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MySQL 5.7 Reference Manual  /  ...  /  Server Configuration Defaults

5.1.2 Server Configuration Defaults

The MySQL server has many operating parameters, which you can change at server startup using command-line options or configuration files (option files). It is also possible to change many parameters at runtime. For general instructions on setting parameters at startup or runtime, see Section 5.1.4, “Server Command Options”, and Section 5.1.5, “Server System Variables”.

Before MySQL 5.7.5, on Unix platforms, mysql_install_db creates a default option file named my.cnf in the base installation directory. This file is created from a template included in the distribution package named my-default.cnf. You can find the template in or under the base installation directory. When started using mysqld_safe, the server uses my.cnf file by default. If my.cnf already exists, mysql_install_db assumes it to be in use and writes a new file named my-new.cnf instead.


As of MySQL 5.7.18, my-default.cnf is no longer included in or installed by distribution packages.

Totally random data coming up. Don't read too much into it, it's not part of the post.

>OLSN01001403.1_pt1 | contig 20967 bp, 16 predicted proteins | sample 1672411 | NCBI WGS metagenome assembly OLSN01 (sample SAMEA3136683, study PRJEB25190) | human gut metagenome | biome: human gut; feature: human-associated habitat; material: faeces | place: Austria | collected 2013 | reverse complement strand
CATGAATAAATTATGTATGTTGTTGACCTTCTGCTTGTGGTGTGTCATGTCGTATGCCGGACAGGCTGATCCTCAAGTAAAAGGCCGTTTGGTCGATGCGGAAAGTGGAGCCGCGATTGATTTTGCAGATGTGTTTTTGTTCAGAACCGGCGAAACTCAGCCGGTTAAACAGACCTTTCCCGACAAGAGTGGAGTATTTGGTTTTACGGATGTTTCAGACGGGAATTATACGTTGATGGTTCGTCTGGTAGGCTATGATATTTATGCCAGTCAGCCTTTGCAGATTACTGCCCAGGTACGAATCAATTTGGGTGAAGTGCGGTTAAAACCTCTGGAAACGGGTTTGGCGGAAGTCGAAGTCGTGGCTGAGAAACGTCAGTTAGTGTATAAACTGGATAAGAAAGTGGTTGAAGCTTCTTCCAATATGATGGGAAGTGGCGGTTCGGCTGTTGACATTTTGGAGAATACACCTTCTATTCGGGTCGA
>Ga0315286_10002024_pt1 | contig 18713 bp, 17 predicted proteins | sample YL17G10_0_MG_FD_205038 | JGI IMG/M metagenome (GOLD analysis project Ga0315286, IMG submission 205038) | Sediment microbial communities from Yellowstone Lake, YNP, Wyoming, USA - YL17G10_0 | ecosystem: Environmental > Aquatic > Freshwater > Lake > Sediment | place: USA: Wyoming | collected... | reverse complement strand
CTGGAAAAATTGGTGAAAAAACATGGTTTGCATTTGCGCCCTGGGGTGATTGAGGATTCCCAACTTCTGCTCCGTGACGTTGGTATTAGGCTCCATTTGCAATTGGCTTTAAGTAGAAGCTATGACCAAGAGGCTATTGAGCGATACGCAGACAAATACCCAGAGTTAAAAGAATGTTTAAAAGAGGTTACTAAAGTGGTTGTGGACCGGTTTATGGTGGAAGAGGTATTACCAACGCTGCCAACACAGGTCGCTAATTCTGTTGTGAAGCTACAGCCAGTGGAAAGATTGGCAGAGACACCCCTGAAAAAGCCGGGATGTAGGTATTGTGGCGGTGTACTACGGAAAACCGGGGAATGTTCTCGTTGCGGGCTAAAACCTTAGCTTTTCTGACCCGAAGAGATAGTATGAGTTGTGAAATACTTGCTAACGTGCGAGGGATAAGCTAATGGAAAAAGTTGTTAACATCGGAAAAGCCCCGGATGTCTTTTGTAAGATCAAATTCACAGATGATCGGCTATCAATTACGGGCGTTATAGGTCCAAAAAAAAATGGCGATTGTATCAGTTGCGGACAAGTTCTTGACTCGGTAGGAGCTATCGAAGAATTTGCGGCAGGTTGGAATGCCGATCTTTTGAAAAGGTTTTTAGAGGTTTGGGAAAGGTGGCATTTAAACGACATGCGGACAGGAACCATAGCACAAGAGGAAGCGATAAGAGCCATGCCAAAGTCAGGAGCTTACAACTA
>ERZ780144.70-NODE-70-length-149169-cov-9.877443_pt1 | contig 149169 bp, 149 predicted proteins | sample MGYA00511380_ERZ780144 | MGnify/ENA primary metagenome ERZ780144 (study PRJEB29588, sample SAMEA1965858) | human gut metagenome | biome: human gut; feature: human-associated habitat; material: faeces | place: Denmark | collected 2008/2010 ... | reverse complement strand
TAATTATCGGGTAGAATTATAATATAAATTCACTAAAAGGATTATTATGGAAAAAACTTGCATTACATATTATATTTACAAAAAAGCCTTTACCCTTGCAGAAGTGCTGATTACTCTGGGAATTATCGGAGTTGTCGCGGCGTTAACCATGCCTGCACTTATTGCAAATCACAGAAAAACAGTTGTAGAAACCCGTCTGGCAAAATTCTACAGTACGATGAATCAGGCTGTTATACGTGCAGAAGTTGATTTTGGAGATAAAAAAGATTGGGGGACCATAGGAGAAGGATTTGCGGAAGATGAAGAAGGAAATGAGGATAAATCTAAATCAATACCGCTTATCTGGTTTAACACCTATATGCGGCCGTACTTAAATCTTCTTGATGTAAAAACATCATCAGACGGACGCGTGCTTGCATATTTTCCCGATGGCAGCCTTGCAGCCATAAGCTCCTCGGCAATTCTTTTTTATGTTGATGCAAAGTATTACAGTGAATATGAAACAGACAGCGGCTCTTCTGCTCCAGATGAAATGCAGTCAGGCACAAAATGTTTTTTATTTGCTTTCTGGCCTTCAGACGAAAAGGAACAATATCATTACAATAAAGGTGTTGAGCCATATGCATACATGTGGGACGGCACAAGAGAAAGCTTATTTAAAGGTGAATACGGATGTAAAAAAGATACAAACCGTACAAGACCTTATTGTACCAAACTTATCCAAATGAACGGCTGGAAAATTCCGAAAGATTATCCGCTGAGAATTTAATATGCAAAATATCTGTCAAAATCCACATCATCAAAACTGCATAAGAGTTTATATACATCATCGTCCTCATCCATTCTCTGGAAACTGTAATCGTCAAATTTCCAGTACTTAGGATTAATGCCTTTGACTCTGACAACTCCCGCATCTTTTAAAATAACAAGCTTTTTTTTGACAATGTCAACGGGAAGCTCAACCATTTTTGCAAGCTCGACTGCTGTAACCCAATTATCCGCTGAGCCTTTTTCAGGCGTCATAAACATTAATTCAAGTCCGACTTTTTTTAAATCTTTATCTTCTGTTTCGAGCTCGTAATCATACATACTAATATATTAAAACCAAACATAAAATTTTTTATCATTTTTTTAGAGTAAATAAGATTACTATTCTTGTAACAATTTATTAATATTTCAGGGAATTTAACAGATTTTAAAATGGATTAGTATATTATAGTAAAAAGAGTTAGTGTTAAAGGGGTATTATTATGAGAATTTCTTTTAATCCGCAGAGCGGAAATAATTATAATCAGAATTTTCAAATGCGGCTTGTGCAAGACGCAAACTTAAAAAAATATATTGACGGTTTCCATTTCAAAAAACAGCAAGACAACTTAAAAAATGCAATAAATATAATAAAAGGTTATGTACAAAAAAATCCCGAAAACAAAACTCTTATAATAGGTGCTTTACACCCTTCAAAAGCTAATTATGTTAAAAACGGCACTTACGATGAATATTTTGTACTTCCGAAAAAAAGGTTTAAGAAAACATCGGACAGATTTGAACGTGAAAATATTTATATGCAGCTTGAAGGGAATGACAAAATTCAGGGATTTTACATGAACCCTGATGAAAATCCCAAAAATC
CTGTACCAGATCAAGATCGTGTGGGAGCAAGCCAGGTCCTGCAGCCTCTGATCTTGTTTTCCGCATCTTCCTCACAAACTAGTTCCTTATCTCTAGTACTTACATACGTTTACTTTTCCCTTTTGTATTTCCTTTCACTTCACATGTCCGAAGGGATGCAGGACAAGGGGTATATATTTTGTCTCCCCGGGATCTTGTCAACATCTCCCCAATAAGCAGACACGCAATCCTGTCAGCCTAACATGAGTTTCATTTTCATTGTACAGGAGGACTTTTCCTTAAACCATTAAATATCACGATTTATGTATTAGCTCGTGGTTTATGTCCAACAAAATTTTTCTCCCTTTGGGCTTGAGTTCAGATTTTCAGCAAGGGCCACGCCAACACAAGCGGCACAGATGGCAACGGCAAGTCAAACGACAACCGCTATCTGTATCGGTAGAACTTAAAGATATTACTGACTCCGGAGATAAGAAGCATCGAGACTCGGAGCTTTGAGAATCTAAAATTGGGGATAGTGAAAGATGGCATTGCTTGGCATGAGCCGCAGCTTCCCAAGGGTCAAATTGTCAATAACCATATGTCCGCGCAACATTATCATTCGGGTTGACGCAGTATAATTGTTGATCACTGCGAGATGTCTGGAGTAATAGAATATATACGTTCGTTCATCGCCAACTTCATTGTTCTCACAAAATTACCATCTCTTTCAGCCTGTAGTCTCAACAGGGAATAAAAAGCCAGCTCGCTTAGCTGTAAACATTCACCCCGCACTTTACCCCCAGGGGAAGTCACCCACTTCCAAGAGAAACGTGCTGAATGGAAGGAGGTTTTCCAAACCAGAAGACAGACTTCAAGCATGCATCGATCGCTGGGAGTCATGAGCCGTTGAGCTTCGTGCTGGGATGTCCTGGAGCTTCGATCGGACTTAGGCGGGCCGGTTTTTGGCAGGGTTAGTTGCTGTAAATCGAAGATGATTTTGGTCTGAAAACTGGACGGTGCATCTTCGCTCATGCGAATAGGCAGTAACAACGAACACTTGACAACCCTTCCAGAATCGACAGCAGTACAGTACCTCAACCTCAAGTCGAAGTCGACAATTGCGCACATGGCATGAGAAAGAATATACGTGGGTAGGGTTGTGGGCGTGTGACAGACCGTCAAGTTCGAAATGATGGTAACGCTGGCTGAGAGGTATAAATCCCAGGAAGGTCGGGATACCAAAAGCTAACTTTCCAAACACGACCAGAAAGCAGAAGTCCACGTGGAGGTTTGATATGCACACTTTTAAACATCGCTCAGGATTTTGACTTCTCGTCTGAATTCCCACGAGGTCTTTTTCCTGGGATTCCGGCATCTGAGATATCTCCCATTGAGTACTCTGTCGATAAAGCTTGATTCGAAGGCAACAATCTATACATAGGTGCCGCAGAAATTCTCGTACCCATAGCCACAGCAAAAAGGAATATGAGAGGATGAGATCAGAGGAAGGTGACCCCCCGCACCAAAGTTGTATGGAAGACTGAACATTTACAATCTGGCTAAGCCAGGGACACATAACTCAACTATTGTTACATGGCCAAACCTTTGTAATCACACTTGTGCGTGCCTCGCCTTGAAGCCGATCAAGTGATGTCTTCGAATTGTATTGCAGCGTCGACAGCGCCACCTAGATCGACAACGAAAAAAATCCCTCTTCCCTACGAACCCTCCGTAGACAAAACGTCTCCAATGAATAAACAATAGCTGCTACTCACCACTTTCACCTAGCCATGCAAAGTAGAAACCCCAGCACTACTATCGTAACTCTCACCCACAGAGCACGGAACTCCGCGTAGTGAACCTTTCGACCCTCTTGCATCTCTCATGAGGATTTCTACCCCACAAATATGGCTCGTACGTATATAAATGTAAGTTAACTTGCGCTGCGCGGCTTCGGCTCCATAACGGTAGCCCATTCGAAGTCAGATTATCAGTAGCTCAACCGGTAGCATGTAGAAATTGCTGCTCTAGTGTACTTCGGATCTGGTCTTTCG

With one exception, the settings in the default option file are commented and have no effect. The exception is that the file sets the sql_mode system variable to NO_ENGINE_SUBSTITUTION,STRICT_TRANS_TABLES. This setting produces a server configuration that results in errors rather than warnings for bad data in operations that modify transactional tables. See Section 5.1.8, “Server SQL Modes”.

On Windows, MySQL Installer interacts with the user and creates a file named my.ini in the base installation directory as the default option file. If you install on Windows from a Zip archive, you can copy the my-default.ini template file in the base installation directory to my.ini and use the latter as the default option file.


As of MySQL 5.7.18, my-default.ini is no longer included in or installed by distribution packages.


On Windows, the .ini or .cnf option file extension might not be displayed.

On any platform, after completing the installation process, you can edit the default option file at any time to modify the parameters used by the server. For example, to use a parameter setting in the file that is commented with a # character at the beginning of the line, remove the #, and modify the parameter value if necessary. To disable a setting, either add a # to the beginning of the line or remove it.

For additional information about option file format and syntax, see Section 4.2.6, “Using Option Files”.

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